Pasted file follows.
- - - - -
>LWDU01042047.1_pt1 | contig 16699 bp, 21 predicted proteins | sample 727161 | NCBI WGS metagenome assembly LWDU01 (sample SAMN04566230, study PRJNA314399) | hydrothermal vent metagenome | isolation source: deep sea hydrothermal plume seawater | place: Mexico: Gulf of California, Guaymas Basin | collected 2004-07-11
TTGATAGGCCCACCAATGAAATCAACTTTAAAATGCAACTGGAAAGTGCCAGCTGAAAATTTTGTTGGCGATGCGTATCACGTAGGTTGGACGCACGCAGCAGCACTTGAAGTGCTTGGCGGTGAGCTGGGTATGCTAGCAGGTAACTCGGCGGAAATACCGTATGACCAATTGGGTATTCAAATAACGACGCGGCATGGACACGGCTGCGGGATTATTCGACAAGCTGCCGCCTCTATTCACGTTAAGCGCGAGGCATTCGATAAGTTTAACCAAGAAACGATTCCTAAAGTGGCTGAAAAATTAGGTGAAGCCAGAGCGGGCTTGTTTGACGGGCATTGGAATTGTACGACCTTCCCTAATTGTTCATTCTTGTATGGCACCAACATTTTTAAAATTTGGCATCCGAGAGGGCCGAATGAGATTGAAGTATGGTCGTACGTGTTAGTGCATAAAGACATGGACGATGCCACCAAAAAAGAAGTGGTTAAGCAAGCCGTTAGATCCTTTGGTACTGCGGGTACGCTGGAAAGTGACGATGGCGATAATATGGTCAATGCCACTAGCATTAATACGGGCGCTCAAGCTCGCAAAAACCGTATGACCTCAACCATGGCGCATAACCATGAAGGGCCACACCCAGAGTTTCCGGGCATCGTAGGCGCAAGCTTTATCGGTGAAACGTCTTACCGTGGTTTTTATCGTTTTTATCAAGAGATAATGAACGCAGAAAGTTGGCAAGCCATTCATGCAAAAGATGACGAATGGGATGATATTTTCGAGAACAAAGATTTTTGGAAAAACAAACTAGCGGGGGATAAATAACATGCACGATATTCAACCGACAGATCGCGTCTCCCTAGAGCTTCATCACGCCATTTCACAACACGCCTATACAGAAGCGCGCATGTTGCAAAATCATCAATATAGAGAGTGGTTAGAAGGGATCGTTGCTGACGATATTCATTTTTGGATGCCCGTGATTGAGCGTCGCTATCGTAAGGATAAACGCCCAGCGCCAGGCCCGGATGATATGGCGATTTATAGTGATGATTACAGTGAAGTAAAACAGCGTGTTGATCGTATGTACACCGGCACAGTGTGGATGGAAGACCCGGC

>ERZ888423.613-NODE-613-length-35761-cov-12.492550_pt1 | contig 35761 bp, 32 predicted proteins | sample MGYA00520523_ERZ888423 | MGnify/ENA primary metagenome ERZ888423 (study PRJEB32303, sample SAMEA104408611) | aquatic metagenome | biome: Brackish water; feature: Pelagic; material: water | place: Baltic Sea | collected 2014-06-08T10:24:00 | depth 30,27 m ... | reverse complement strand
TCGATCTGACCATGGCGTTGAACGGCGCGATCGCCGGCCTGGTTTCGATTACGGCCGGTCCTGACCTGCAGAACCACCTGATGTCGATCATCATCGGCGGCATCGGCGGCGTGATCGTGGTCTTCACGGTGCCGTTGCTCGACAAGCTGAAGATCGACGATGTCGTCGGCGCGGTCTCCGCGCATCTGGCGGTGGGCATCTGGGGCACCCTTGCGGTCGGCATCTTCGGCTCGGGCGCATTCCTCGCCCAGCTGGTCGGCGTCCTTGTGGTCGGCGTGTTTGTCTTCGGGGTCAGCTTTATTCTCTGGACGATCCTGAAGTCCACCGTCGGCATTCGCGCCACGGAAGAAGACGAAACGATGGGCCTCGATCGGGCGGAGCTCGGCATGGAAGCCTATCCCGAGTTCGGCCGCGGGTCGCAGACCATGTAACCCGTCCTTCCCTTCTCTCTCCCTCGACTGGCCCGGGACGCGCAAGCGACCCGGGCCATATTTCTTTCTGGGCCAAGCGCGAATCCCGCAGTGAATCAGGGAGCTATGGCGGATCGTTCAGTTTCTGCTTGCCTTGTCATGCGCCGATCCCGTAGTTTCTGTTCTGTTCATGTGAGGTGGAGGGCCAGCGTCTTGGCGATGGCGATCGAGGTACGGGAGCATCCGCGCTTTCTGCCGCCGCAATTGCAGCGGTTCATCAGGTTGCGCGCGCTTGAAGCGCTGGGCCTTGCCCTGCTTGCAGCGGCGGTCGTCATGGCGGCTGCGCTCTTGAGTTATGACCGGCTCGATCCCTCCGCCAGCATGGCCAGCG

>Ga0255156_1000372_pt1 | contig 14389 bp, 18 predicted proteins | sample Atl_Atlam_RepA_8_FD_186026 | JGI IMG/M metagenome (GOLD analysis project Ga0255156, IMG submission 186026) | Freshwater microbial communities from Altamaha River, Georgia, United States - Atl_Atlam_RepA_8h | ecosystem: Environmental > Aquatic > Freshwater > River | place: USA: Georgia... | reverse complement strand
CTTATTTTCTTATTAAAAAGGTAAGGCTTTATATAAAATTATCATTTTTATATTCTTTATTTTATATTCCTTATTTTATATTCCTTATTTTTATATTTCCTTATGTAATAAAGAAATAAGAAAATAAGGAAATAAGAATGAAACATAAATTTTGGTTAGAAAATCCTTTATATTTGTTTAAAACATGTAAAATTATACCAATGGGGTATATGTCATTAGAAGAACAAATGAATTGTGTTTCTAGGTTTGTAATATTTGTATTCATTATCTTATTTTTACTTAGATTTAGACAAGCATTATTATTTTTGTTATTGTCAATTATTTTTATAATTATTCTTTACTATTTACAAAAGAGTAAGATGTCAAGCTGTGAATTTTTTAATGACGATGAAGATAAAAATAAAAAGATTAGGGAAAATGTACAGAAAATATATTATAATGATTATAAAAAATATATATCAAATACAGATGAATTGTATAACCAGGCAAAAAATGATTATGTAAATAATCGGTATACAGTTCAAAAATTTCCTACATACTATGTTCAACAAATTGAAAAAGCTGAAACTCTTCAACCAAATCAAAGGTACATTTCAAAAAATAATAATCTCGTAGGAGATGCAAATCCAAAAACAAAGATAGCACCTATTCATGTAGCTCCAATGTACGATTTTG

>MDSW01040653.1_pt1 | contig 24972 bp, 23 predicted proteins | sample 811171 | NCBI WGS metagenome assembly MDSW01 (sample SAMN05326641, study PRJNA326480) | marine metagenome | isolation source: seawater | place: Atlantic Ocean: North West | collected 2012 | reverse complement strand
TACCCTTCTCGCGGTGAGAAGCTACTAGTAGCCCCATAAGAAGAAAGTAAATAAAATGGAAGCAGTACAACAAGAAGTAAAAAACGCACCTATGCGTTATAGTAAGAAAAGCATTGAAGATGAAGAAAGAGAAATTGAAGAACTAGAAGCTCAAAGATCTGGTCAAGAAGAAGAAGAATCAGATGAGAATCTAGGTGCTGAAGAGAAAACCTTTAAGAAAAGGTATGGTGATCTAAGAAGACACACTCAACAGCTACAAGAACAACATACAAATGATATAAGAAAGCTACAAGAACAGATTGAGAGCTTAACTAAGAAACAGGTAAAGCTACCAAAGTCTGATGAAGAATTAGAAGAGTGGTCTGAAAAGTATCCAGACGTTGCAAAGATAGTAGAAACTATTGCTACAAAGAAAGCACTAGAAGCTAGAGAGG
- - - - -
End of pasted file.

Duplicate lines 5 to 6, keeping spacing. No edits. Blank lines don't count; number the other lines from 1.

>Ga0255156_1000372_pt1 | contig 14389 bp, 18 predicted proteins | sample Atl_Atlam_RepA_8_FD_186026 | JGI IMG/M metagenome (GOLD analysis project Ga0255156, IMG submission 186026) | Freshwater microbial communities from Altamaha River, Georgia, United States - Atl_Atlam_RepA_8h | ecosystem: Environmental > Aquatic > Freshwater > River | place: USA: Georgia... | reverse complement strand
CTTATTTTCTTATTAAAAAGGTAAGGCTTTATATAAAATTATCATTTTTATATTCTTTATTTTATATTCCTTATTTTATATTCCTTATTTTTATATTTCCTTATGTAATAAAGAAATAAGAAAATAAGGAAATAAGAATGAAACATAAATTTTGGTTAGAAAATCCTTTATATTTGTTTAAAACATGTAAAATTATACCAATGGGGTATATGTCATTAGAAGAACAAATGAATTGTGTTTCTAGGTTTGTAATATTTGTATTCATTATCTTATTTTTACTTAGATTTAGACAAGCATTATTATTTTTGTTATTGTCAATTATTTTTATAATTATTCTTTACTATTTACAAAAGAGTAAGATGTCAAGCTGTGAATTTTTTAATGACGATGAAGATAAAAATAAAAAGATTAGGGAAAATGTACAGAAAATATATTATAATGATTATAAAAAATATATATCAAATACAGATGAATTGTATAACCAGGCAAAAAATGATTATGTAAATAATCGGTATACAGTTCAAAAATTTCCTACATACTATGTTCAACAAATTGAAAAAGCTGAAACTCTTCAACCAAATCAAAGGTACATTTCAAAAAATAATAATCTCGTAGGAGATGCAAATCCAAAAACAAAGATAGCACCTATTCATGTAGCTCCAATGTACGATTTTG